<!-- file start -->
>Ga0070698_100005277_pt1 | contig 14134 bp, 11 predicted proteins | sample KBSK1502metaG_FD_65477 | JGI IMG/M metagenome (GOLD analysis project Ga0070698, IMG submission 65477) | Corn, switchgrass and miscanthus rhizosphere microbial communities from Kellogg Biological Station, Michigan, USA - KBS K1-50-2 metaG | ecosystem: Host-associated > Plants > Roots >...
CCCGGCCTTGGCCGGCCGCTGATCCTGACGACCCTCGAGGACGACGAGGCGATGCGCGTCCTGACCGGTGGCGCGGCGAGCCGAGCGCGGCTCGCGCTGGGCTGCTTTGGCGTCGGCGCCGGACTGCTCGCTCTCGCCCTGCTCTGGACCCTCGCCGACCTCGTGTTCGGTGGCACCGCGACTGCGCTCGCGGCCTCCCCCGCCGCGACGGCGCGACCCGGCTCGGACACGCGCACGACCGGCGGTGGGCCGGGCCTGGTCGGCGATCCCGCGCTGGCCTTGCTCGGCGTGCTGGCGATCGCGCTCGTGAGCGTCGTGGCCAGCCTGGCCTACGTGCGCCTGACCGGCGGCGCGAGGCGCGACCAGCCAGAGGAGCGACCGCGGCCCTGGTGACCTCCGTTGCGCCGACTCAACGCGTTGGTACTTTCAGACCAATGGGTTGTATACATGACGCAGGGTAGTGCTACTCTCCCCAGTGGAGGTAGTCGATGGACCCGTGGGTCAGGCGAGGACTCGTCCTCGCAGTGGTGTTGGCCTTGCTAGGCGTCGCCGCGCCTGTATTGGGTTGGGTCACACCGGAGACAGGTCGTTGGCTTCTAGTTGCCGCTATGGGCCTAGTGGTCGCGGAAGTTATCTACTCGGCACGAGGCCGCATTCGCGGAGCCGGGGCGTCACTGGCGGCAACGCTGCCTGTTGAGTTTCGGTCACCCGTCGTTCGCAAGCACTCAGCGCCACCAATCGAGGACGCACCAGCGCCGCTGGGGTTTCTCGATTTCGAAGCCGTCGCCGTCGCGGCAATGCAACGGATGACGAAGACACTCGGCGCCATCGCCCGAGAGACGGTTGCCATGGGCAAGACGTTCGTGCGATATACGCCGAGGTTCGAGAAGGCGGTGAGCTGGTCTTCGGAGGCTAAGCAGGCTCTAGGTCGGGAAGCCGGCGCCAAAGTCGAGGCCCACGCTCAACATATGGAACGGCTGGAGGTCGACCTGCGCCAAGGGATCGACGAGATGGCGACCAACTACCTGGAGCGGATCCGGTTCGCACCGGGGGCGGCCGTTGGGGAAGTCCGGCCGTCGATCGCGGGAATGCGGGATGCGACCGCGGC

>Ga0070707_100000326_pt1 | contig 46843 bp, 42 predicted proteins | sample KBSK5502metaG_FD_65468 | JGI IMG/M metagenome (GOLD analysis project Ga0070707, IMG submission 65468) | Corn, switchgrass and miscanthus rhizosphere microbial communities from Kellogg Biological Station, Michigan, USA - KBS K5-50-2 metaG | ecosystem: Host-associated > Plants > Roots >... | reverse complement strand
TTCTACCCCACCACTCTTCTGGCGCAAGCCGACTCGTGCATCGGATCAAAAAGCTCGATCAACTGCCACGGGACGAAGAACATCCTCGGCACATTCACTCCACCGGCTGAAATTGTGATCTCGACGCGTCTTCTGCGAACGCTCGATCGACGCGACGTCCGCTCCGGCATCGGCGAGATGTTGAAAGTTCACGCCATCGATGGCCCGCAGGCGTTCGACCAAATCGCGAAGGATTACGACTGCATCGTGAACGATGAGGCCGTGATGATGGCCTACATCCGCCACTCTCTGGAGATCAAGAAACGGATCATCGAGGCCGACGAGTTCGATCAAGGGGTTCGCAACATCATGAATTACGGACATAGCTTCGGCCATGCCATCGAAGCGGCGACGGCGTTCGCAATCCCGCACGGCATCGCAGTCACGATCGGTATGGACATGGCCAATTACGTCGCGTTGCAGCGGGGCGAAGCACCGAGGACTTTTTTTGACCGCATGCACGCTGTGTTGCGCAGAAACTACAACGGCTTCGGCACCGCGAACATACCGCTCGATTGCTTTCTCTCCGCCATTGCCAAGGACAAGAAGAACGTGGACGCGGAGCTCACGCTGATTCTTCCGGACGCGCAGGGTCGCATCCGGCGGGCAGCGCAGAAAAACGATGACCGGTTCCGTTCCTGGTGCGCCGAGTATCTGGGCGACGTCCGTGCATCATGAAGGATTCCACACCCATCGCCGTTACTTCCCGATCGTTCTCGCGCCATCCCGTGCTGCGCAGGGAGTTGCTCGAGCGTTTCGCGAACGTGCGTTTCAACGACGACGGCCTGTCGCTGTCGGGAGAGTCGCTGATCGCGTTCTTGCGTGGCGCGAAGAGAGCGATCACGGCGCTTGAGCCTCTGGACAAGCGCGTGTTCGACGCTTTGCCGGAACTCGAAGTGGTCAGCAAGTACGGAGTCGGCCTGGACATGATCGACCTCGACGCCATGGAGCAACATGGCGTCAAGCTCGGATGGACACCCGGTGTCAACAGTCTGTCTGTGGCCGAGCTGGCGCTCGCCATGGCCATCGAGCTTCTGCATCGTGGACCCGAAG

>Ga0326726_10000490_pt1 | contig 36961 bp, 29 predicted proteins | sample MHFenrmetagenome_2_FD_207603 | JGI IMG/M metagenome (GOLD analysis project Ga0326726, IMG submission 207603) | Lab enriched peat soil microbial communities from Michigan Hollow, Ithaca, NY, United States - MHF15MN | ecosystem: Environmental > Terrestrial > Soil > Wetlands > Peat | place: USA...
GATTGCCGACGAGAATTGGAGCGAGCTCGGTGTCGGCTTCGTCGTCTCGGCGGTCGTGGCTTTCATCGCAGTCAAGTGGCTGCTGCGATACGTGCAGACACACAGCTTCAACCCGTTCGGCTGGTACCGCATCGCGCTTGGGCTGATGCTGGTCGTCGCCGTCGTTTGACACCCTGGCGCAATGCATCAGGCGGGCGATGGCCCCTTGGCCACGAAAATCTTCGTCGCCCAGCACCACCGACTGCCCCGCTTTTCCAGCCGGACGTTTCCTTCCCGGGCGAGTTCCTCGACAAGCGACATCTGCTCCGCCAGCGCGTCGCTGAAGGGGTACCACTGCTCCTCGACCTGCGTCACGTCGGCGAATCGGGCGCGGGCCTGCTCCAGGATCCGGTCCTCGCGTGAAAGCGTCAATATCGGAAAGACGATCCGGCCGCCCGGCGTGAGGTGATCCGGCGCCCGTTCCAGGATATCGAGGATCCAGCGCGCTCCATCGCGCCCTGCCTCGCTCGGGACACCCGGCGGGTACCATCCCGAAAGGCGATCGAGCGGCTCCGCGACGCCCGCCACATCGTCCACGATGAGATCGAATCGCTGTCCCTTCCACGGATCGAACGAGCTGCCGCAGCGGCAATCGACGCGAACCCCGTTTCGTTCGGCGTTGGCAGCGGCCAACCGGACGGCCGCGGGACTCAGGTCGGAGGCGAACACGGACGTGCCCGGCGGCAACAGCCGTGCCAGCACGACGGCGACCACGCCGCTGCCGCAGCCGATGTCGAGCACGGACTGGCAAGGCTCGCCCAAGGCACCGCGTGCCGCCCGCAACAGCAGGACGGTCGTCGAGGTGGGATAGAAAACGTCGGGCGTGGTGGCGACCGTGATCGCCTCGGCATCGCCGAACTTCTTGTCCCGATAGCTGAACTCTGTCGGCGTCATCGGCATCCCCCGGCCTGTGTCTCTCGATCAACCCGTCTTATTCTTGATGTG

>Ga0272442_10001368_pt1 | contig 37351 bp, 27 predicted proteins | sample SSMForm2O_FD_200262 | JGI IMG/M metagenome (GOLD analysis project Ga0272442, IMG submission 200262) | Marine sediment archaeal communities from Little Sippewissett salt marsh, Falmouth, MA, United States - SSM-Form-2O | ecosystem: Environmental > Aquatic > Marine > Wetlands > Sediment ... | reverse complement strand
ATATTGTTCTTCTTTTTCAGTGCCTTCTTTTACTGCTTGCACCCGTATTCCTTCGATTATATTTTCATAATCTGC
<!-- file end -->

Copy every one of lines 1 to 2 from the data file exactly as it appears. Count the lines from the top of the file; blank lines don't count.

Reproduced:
>Ga0070698_100005277_pt1 | contig 14134 bp, 11 predicted proteins | sample KBSK1502metaG_FD_65477 | JGI IMG/M metagenome (GOLD analysis project Ga0070698, IMG submission 65477) | Corn, switchgrass and miscanthus rhizosphere microbial communities from Kellogg Biological Station, Michigan, USA - KBS K1-50-2 metaG | ecosystem: Host-associated > Plants > Roots >...
CCCGGCCTTGGCCGGCCGCTGATCCTGACGACCCTCGAGGACGACGAGGCGATGCGCGTCCTGACCGGTGGCGCGGCGAGCCGAGCGCGGCTCGCGCTGGGCTGCTTTGGCGTCGGCGCCGGACTGCTCGCTCTCGCCCTGCTCTGGACCCTCGCCGACCTCGTGTTCGGTGGCACCGCGACTGCGCTCGCGGCCTCCCCCGCCGCGACGGCGCGACCCGGCTCGGACACGCGCACGACCGGCGGTGGGCCGGGCCTGGTCGGCGATCCCGCGCTGGCCTTGCTCGGCGTGCTGGCGATCGCGCTCGTGAGCGTCGTGGCCAGCCTGGCCTACGTGCGCCTGACCGGCGGCGCGAGGCGCGACCAGCCAGAGGAGCGACCGCGGCCCTGGTGACCTCCGTTGCGCCGACTCAACGCGTTGGTACTTTCAGACCAATGGGTTGTATACATGACGCAGGGTAGTGCTACTCTCCCCAGTGGAGGTAGTCGATGGACCCGTGGGTCAGGCGAGGACTCGTCCTCGCAGTGGTGTTGGCCTTGCTAGGCGTCGCCGCGCCTGTATTGGGTTGGGTCACACCGGAGACAGGTCGTTGGCTTCTAGTTGCCGCTATGGGCCTAGTGGTCGCGGAAGTTATCTACTCGGCACGAGGCCGCATTCGCGGAGCCGGGGCGTCACTGGCGGCAACGCTGCCTGTTGAGTTTCGGTCACCCGTCGTTCGCAAGCACTCAGCGCCACCAATCGAGGACGCACCAGCGCCGCTGGGGTTTCTCGATTTCGAAGCCGTCGCCGTCGCGGCAATGCAACGGATGACGAAGACACTCGGCGCCATCGCCCGAGAGACGGTTGCCATGGGCAAGACGTTCGTGCGATATACGCCGAGGTTCGAGAAGGCGGTGAGCTGGTCTTCGGAGGCTAAGCAGGCTCTAGGTCGGGAAGCCGGCGCCAAAGTCGAGGCCCACGCTCAACATATGGAACGGCTGGAGGTCGACCTGCGCCAAGGGATCGACGAGATGGCGACCAACTACCTGGAGCGGATCCGGTTCGCACCGGGGGCGGCCGTTGGGGAAGTCCGGCCGTCGATCGCGGGAATGCGGGATGCGACCGCGGC